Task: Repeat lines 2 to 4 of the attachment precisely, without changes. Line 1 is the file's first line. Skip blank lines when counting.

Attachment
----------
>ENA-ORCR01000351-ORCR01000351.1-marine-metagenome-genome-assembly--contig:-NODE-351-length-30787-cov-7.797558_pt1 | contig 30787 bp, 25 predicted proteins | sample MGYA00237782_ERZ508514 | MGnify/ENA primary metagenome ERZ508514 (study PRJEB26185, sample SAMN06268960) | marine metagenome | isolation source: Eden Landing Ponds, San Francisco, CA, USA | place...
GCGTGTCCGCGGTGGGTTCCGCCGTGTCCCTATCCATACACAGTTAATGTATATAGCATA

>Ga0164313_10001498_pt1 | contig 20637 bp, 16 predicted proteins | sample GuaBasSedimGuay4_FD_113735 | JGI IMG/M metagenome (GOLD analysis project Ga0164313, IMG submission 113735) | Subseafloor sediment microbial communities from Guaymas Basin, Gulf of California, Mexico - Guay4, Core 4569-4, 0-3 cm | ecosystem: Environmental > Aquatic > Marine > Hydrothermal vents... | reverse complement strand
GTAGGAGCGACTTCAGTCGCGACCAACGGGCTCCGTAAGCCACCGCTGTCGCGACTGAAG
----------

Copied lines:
GCGTGTCCGCGGTGGGTTCCGCCGTGTCCCTATCCATACACAGTTAATGTATATAGCATA

>Ga0164313_10001498_pt1 | contig 20637 bp, 16 predicted proteins | sample GuaBasSedimGuay4_FD_113735 | JGI IMG/M metagenome (GOLD analysis project Ga0164313, IMG submission 113735) | Subseafloor sediment microbial communities from Guaymas Basin, Gulf of California, Mexico - Guay4, Core 4569-4, 0-3 cm | ecosystem: Environmental > Aquatic > Marine > Hydrothermal vents... | reverse complement strand
GTAGGAGCGACTTCAGTCGCGACCAACGGGCTCCGTAAGCCACCGCTGTCGCGACTGAAG